Recently, the Iowa State Senate passed a $989 million education budget for fiscal year 2015. The bill increases funding for the state’s regent universities, community colleges, and it also funds some of Governor Branstad’s education reform initiatives.
A similar bill is likely to pass the Republican controlled House of Representatives later this week. Ultimately the legislation will be approved and be signed into law by the Governor. The most notable or newsworthy portion of this bill is that it will once again allow Iowa’s regent universities to freeze tuition.
It is somewhat remarkable that at a time when partisanship seems to be at an all time high in Iowa and across the country, Iowa’s nine-member bi-partisan Board of Regents can work with a divided legislature to keep college tuition at the state’s three public universities flat for two consecutive years. As Iowa has found a way to freeze tuition at its public universities, other public universities around the country are seeing a three percent yearly increases in tuition.
The Board of Regents, Governor Branstad, and the legislature should all be commended for this accomplishment. Yet, while the regent schools are freezing tuition, the costs of tuition at the state’s community colleges continue to go up. This is happening despite the fact that community colleges have received a 13 percent increase in state funding over the past two years, including a nine percent increase in fiscal year 2014, and a four percent increase in fiscal year 2015.
The state’s three public universities were able to freeze tuition in fiscal year 2014 despite the fact that there was no additional funding from the state, and in fiscal year 2015, Iowa’s regent schools are only getting a four percent funding increase. It’s obvious that Iowa’s public universities have figured out how to do more with less, so why can’t our community colleges?
Nobody disputes the important roll that community colleges play in educating students or re-educating workers who are looking to embark on a new career path, but it’s time for the state’s community colleges to also look for cost-saving opportunities. This is especially important considering that enrollment at Iowa’s 15 community colleges dropped by 6.3 percent last year.
Enrollment has dropped at all but four of the state’s community colleges, but it’s also worth noting that almost 30 percent of the students enrolled in community colleges across Iowa are actually high school students. In 2013, 27,297 high school students participated in a joint enrollment program that allows them to earn college credits while still in high school.
Despite falling enrollment and high school students making up a significant percentage of the total enrollment at community colleges, tuition and fees are on the rise. From the 2012-2013 school year to the 2013-2014 school year, tuition and fees have increased on average by 2.7 percent at Iowa’s community colleges, while it have only increased by 0.23 percent at Iowa’s public universities.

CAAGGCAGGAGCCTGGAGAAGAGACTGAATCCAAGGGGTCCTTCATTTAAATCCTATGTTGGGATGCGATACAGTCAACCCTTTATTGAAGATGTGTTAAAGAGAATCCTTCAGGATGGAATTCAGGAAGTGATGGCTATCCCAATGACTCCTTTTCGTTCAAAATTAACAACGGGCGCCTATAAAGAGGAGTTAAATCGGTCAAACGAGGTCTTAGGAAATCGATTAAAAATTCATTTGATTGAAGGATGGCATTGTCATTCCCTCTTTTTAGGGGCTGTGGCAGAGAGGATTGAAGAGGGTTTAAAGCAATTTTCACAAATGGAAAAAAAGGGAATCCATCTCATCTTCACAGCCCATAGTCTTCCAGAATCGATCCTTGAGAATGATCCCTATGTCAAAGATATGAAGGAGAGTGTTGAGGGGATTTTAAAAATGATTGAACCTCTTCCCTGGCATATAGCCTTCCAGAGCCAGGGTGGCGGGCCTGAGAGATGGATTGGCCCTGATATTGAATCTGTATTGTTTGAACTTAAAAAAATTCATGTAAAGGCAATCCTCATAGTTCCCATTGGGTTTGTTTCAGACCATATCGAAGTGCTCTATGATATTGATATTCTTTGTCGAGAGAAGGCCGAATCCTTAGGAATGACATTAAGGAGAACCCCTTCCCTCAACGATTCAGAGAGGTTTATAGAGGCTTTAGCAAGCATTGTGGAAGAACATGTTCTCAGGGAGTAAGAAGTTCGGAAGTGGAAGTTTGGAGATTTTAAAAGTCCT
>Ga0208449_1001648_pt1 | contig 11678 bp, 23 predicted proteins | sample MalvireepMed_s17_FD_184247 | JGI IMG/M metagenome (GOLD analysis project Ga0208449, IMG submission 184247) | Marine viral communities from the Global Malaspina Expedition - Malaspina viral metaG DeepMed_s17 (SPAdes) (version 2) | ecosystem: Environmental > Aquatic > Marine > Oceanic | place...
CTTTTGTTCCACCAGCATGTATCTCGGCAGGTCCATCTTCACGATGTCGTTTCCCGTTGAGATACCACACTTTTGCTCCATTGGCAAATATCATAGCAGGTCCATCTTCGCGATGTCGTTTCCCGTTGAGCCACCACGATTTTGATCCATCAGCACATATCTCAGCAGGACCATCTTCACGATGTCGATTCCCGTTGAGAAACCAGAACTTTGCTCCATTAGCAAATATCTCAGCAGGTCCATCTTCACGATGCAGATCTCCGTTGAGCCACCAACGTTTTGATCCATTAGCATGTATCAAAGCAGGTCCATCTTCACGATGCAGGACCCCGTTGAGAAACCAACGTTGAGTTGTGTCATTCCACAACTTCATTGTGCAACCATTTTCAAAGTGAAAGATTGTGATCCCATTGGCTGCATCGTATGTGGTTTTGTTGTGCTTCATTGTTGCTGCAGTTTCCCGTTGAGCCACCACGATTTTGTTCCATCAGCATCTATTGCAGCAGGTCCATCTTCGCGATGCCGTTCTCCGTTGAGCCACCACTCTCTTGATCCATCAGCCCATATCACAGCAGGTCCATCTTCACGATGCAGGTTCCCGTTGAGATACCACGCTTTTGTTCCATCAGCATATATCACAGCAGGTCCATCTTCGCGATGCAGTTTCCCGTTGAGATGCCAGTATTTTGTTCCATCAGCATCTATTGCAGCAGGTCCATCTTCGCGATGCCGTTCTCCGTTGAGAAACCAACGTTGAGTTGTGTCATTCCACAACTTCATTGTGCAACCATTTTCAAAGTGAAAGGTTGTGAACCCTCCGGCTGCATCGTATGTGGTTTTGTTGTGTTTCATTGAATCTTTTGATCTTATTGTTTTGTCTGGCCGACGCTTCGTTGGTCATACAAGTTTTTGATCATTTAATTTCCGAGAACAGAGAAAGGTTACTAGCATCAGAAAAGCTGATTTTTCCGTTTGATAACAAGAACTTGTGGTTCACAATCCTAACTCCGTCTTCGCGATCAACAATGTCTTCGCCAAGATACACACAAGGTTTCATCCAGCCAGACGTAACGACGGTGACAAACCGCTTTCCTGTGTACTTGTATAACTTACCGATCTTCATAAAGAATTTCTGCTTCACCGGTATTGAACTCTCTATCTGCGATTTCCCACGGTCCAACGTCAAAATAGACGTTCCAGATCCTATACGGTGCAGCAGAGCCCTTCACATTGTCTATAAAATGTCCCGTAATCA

According to The Chronicle of Higher Education, tuition at Iowa’s community colleges has increased 32 percent from fiscal year 2005 to fiscal year 2012. While that’s significantly lower than the national average of 43 percent, tuition and fees at Iowa community colleges are higher than all of the neighboring states except for Minnesota.
While community colleges are increasing tuition rates and seeking additional funding from state government, collectively the state’s 15 community colleges have unexpended funds that total over $120 million. The healthy ending balance begs the question – why should student be asked to pay higher tuition rates every year when schools still have millions of dollars remaining in their coffers at the end of the year?
It’s not only students that should question the increased funding for community colleges, but also taxpayers. Community colleges have four main funding sources – property taxes, student tuition and fees, state aid, and federal aid. What is the justification for increased state aid when community colleges have a significant ending balance at the end of each fiscal year?
A legislative study committee report from January of this year indicated that community colleges added staff as enrollment increased, but since enrollment numbers have decreased in recent years, community colleges are now beginning to reduce staff. As student tuition has become the primary funding source for community colleges, yearly budgeting has become more difficult for community colleges because it’s hard to predict enrollment figures from year to year.
Those realities make it even more necessary for Iowa’s community colleges to follow the lead of the Iowa’s regent universities and begin looking for cost-savings. The Iowa Board of Regents recently embarked on an efficiency audit of each department in Iowa’s three public universities. The goal isn’t to strip funding away from these institutions, but to make sure those dollars are being spent wisely.
The Regent’s audit is an extensive review of both academic and administrative expenses. The entire system is under review, and it only seems natural that the same steps be taken as far as the states community colleges are concerned.
While the Iowa House has yet to pass the education budget, it is far too late in the process to make additional funding contingent on reforms. However, it is never too early to start thinking about steps that can be taken next year. If they are wise, the community colleges would start taking steps toward an efficiency audit of their own. Community colleges play a critical role in the local and state economies, but it may be time to strengthen and reinvent them for the future.
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